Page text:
OSX Software: Code Editor

I know. Real, old school devs.. use nothing but VI… or it’s enhanced incarnation, VIM. But maybe you don’t have the time to deal with a big learning curve. I don’t wanna memmorize obscure shortcuts, just to be considered ‘old school’.

That’s why i’ve been searching for a good html / javascript / php IDE for OSX. So far… i’ve played with few tools. What i was looking for is an integrated environment that allows you to upload your files… right there. That practically eliminates TextWrangler from the list.

TextWrangler is a free editor… available right there, in the Mac AppStore. It’s a great tool, however, it lacks ftp support!.

TextMate… is yet another (paid) tool. The UI looks nice.. and it just helps you get things done. But i liked CODA so much more, because of their UI, mostly. It has a cool navigation function that allows you go forward and backwards… preview, right there, and even SVN capabilities.

The only downside that CODA has is just a monetary one… it costs about 100 dollars. But i think it’s worth every penny…

OSX Software: VLC

I most definitely love Quick Time. It’s easy to use, elegant, and it bears Apple’s logo. But it has several limitations. Yeah, you guessed. There are certain video formats that you cannot open with Quick Time.

So… what happens? . You switch to Windows? just to play your favorite show?. No way.

There are few alternatives you may or may not have heard of. VLC, is a great opensource application, that allows you to open, virtually, any file format. Furthermore, it’s available for Mac, Windows… and linux!. I really love VLC, because it has support for Apple’s Remote, and you can lower the volume, pause, or fast forward / rewind, whatever you’re viewing.

The second option is Perian. Perian adds functionality to QuickTime. It’s a plugin, sort of. It extends the number of formats that Quicktime can reproduce. And yes, it’s also a free package.

Both options are pretty cool. So… now.. it’s really your choice!.

GeoTargeting your Website

Suppose that you’ve got a chinese or italian domain name. And… for the sake of giving you an example, you wanna rank high in Argentina’s Google results.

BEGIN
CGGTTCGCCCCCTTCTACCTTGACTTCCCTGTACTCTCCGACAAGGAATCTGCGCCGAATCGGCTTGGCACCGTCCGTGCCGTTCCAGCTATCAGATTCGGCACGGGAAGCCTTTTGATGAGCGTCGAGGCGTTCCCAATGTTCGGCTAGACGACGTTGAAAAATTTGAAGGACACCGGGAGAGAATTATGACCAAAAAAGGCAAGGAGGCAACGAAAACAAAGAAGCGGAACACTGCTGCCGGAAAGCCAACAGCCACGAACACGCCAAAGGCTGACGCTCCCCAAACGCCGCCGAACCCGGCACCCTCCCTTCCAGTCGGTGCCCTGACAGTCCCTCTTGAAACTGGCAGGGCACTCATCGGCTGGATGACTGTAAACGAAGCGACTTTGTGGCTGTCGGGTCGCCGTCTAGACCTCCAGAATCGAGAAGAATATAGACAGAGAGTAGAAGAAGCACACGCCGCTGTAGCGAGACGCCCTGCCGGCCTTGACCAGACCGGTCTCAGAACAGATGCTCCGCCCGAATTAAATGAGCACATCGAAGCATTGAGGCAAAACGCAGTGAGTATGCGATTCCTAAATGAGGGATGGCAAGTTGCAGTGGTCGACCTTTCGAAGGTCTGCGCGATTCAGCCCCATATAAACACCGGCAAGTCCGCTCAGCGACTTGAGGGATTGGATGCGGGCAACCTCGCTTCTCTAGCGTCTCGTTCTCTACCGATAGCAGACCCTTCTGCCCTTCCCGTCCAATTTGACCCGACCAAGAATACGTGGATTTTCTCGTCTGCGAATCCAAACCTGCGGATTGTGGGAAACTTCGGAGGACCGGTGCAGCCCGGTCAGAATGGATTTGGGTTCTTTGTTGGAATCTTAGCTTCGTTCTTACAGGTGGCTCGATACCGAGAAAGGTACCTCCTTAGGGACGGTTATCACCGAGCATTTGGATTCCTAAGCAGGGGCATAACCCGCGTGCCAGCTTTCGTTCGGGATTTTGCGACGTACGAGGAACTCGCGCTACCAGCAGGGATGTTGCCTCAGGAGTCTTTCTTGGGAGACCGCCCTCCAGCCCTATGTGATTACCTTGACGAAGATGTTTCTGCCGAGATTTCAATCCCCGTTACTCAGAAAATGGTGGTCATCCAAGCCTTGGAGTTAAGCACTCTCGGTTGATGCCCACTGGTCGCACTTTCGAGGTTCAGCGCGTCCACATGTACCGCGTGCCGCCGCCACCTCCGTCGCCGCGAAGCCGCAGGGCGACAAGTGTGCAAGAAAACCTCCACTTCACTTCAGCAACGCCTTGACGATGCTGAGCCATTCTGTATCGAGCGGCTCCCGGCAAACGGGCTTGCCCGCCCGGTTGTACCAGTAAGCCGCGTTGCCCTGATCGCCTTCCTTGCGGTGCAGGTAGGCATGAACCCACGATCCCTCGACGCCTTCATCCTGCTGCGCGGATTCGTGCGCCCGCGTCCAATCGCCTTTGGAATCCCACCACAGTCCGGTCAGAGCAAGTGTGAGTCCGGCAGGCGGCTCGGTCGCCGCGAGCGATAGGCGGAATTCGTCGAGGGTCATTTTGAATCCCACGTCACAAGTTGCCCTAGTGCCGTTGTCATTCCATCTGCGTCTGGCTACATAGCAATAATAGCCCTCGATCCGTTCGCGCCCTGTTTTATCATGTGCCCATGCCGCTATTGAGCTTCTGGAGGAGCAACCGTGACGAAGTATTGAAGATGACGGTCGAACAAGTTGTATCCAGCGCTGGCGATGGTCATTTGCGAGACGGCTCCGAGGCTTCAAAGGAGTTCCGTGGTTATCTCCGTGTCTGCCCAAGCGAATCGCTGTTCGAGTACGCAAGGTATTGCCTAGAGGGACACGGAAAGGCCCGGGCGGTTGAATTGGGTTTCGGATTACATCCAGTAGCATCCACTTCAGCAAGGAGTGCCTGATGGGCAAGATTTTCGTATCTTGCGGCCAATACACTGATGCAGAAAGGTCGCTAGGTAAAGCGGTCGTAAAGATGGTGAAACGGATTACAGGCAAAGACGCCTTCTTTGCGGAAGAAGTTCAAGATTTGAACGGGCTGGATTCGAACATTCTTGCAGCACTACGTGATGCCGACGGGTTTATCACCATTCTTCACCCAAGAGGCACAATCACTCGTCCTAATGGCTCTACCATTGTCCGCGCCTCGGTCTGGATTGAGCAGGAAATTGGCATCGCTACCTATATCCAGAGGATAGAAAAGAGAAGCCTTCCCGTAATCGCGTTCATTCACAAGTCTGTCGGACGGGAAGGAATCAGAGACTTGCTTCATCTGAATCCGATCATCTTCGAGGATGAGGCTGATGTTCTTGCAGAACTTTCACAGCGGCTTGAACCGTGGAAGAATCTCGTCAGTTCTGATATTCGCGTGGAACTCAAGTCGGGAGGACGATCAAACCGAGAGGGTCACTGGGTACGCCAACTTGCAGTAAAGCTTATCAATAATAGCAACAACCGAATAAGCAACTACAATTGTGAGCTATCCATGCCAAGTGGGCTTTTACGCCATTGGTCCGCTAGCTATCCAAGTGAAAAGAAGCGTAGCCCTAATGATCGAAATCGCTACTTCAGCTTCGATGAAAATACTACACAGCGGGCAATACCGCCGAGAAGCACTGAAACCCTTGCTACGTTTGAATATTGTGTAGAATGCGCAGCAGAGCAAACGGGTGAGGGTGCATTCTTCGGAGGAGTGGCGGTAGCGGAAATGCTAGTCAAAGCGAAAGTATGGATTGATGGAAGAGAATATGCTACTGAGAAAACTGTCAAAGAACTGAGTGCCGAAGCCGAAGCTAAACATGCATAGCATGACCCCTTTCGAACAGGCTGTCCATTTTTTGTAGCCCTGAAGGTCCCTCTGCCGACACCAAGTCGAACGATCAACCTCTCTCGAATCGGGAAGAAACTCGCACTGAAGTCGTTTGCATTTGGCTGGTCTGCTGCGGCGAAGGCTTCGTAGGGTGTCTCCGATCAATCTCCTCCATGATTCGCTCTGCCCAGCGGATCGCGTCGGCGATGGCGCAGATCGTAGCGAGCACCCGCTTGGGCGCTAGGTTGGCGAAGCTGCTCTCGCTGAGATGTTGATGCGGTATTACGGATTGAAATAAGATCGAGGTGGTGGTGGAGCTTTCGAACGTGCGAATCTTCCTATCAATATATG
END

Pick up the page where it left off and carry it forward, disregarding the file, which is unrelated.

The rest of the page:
As you may (or may not know), google has regional search results. If you launch ‘google.com’ while you’re in Argentina, you’ll get redirected to ‘google.com.ar’, and the ‘.com.ar’ webpages will have more weight in the search results.

Well… there is a secret to this!. You can specify what’s the ‘Target Country’ of a website. How?????….

First of all, you’ll need to setup your website in Google Webmaster Tools. It’s pretty easy. You’ll need to validate that the domain is actually yours (the easiest way is by uploading a file). After that..:

  1. Open Site Configuration.
  2. Click on the ‘Settings’ tab.
  3. Set the ‘Geographic Target’ to whatever you want!

This way, you can own a domain with any kind of termination, and you’ll be able to target a specific group of users. Your neighbors!

HTML5 Slideshow!

html5 slideshow

I began playing with HTML… ten-eleven years ago. It was a rough time, in which you had to do virtually everything. It took a loooot of time to do something at least decent, but you had to code every single component.

Ten years have passed by. Now, it seems easier than ever to build a great looking website in almost no time. Hey! look at this blog! it’s running thanks to WordPress, and guess what! i’ve set it up in five minutes!.

But i still play with other websites. And thing is, it’s always hard to figure out what to put in the very first webpage of your site. A common option, these days, is to install an image slider. Take a look at apple.com. They had that for a long time. After iPad 3 release, they’ve upgraded it to embedded video. We’ll probably discuss that in a later post.

This time, i wanted to share with you this component: Flux Slider. It’s really easy to install and setup. And it looks AWESOME. There are many other alternatives… almost all of them look the same way, and allow you to do the same thing.

Leave your comments!

OSX Tools: TrueCrypt

OSX Users have enjoyed FileValult for quite a long time. It’s Apple’s standard tool to encrypt a whole volume. And it’s pretty hard to crack!.

But it has few weak points. You cannot encrypt a folder, or a single file. And once you’re logged into your mac, you’ve got access to all the files and folders stored within your user.
Maybe you share the user with someone else. Or maybe you simply wanna backup encrypted data, and you think that PGP isn’t a good alternative.. or you just wanna try something new!.

The TrueCrypt guys have built an incredible tool, which, by the way, is open source and free. It simply allows you to create ‘virtual encrypted drives’, and mount them as if they were external devices. The User Experience is pretty much the same as when you plug in a pen drive.

So… c’me on! check it out!…: http://www.truecrypt.org/